- About Us
- Local Savings
- Green Editions
- Legal Notices
- Weekly Ads
Connect with Us
Reading assessments while beneficial for some, but not all
Many believe education is not a one-size-fits-all arena. What may work well for some students, may not be beneficial for another group.
For 10th grade English teacher Susan Wachtman, effect shows in Measures of Academic Progress — a test that she must give to her reading intervention students at Central Kitsap High School.
The Central Kitsap School District started using the MAP test last school year with elementary students in kindergarten through second grade. This school year, the test will be given to kindergarten through sixth grade — about 30 classes. In addition, 12 classes at the secondary level are participating in the MAP testing this school year.
But some teachers have concerns.
"Nobody asked me if I wanted to participate in this testing," said Wachtman. "It's not useful to my students."
MAP is taken electronically by students three times a year. The first test of this year was taken last month. Its purpose is to assess each students' abilities individually. If a student answers a question incorrectly, the next item will be easier.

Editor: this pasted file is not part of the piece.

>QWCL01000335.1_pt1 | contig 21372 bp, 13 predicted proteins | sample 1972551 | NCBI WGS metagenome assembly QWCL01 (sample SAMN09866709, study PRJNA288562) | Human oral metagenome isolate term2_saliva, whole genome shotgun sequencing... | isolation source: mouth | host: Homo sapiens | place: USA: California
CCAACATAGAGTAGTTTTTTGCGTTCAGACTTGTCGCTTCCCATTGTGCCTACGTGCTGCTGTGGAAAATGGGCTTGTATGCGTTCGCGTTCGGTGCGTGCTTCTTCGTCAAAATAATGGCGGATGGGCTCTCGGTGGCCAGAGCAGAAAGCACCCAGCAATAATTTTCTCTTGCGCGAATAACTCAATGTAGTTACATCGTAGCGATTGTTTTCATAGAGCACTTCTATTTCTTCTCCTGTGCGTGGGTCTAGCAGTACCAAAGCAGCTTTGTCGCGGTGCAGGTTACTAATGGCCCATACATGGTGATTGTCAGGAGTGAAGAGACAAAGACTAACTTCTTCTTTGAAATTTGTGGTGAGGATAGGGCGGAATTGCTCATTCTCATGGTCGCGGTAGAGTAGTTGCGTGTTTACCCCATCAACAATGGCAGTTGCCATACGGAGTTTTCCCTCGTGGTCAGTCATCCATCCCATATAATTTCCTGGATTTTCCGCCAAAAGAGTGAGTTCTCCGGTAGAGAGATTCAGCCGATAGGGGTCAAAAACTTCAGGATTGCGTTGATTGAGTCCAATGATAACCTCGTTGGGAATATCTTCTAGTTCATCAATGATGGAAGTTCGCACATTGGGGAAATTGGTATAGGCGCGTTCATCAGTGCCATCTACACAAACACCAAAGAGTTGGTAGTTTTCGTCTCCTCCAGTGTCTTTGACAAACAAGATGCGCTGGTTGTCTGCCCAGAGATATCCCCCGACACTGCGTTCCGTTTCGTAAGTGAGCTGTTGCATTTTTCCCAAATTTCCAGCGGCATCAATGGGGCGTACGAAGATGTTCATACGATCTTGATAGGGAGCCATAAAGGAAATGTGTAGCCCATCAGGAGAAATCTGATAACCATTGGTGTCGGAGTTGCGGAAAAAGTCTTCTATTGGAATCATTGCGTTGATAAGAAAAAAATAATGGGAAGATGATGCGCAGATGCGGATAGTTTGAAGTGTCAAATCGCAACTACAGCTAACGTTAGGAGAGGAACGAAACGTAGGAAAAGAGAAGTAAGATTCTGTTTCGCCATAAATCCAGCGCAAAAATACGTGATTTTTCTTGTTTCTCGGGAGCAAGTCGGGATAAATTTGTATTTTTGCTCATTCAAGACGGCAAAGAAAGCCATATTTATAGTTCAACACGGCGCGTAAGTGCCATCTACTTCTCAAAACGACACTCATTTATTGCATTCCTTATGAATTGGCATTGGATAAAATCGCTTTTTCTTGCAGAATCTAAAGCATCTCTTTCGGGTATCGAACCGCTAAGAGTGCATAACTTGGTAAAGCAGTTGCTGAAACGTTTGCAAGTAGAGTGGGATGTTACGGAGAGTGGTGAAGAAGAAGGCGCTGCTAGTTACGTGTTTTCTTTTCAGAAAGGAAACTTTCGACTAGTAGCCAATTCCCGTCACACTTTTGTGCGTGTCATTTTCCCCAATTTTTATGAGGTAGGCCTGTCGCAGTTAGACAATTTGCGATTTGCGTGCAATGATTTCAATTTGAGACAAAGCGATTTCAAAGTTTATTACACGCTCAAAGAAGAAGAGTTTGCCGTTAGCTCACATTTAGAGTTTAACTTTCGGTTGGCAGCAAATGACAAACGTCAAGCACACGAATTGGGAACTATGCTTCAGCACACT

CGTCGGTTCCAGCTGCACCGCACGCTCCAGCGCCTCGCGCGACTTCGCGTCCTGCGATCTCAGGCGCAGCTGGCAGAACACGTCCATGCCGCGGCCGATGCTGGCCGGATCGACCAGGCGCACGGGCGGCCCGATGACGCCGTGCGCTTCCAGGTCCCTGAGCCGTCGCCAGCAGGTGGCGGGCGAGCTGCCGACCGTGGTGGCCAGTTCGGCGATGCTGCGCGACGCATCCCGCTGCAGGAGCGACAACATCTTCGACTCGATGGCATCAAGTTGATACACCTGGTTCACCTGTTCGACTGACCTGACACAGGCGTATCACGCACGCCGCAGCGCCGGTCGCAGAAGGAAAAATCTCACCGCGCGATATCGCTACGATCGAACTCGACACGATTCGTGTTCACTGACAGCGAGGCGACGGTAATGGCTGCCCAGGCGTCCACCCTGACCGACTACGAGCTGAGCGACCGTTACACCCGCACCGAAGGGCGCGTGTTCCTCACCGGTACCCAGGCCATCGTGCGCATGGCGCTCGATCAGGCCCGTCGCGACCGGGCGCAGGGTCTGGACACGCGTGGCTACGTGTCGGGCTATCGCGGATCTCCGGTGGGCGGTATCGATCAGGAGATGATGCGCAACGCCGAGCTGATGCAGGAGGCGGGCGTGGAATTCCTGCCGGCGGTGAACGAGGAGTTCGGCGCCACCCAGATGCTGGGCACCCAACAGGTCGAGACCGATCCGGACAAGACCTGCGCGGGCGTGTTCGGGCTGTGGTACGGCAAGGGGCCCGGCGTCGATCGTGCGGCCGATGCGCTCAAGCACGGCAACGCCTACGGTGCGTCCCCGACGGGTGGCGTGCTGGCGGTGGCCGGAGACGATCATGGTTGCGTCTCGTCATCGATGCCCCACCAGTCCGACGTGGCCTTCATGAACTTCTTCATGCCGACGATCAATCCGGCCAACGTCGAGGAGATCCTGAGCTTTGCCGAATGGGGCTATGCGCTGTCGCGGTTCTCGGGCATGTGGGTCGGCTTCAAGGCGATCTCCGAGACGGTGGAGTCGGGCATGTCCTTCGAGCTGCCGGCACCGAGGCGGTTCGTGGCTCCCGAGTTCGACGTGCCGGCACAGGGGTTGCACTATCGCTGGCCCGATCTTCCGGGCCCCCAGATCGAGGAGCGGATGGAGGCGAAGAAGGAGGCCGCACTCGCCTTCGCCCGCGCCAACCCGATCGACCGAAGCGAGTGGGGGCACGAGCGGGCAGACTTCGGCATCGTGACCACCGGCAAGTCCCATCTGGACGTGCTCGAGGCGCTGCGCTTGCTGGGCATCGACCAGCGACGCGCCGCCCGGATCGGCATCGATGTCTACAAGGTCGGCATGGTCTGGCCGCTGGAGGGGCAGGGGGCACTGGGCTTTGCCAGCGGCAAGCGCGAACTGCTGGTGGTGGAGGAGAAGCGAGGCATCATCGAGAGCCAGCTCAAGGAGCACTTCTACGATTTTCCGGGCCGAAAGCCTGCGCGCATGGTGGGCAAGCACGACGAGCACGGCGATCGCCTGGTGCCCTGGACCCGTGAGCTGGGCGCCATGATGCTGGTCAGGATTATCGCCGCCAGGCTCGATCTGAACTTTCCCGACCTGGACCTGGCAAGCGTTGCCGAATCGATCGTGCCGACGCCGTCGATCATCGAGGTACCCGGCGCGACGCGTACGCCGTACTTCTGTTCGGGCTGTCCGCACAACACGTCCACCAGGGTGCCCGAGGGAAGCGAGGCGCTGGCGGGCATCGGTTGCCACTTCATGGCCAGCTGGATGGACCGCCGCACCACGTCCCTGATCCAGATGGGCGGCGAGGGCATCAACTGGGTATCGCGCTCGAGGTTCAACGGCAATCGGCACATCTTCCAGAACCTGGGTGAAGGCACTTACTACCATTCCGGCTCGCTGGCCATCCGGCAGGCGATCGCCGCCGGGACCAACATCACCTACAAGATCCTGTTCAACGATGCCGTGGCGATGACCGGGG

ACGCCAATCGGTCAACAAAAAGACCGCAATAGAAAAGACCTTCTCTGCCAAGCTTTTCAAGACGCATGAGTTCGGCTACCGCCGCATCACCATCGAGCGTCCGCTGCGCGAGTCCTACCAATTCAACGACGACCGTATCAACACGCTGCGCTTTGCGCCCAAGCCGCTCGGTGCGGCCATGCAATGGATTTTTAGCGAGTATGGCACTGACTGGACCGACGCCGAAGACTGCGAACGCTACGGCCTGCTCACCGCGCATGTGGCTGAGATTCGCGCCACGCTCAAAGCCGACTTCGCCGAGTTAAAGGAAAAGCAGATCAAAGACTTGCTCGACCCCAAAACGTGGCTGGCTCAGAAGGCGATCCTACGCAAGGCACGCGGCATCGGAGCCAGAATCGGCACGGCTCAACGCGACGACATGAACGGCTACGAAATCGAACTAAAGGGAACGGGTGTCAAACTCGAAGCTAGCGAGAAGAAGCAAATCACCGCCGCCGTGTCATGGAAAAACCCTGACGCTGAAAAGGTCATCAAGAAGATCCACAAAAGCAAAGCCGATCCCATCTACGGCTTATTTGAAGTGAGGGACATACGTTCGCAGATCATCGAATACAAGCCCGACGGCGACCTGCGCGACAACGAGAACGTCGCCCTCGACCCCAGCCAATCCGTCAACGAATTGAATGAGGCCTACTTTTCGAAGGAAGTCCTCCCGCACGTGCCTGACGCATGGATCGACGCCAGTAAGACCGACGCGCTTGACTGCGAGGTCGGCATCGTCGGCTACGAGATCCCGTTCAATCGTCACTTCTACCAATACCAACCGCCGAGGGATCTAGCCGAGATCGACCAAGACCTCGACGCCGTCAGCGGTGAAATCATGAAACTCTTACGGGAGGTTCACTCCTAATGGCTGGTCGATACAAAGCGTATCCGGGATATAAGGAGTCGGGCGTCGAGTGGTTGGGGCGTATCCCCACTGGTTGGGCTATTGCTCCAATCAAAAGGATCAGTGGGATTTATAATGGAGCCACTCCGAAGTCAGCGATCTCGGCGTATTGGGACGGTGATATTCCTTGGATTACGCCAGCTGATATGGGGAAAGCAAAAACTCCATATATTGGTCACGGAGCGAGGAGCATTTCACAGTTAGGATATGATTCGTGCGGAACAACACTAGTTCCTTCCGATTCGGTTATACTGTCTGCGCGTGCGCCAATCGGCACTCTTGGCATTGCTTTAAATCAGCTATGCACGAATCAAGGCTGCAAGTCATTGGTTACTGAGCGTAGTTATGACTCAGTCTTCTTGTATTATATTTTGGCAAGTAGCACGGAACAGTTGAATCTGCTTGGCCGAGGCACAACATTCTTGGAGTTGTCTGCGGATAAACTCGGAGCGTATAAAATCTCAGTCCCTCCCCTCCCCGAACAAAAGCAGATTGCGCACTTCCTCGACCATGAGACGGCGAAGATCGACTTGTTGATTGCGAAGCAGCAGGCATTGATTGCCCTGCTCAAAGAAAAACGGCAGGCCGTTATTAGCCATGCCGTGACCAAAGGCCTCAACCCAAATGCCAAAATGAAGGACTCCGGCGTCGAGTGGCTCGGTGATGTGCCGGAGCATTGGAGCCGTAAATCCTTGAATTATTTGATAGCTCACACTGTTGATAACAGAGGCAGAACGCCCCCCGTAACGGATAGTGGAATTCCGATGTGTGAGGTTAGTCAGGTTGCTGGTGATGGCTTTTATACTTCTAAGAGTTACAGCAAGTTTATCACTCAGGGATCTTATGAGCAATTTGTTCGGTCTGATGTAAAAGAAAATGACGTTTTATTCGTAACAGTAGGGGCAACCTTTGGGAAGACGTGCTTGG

The test is designed to reveal a student's precise learning level, according to Northwest Evaluation Association, the nonprofit that has been developing and researching the test since 1977.
Teachers are then able to change their curriculum or teaching style based on their students' learning levels.
Students in reading intervention classes are a grade or two behind their classmates in reading. Wachtman said that her goal is to make sure her students pass the High School Proficiency Exam, which is the state's exit exam in reading and writing that must be passed in order to graduate high school.
Wachtman said the results of her students' MAP test are not helpful to her. When she and other teachers were trained to proctor the MAP test, she said she was told that individual information is only meaningful after a student has taken the test three times.
Wendy Kassler, also an English teacher at Central Kitsap High School, said having her students take the MAP test does not meet the needs of her class either. She teaches a reading intervention class for 11th and 12th grade students that have failed the state HSPE exam.
Kassler's state-funded class is structured around building Collection of Evidence, a state-approved alternate assessment allowed after a student fails the HSPE, which will be taken again in the spring.
With Collection of Evidence, students create an extensive portfolio of reading and comprehension. If the work meets state requirements, students can graduate even if they do not pass the HSPE exam.
"This was imposed on me," said Kassler of the MAP test. "It doesn't help with what I am supposed to be doing. It doesn't help the students achieve their goal."
The goal Kassler refers to is for her students to complete their Collection of Evidence in the proper manner and to meet the deadlines.
"There's a lot of deadlines you can't negotiate," she said adding that the district's deadline for submitting the collection is Dec. 13. "The MAP test has put them behind."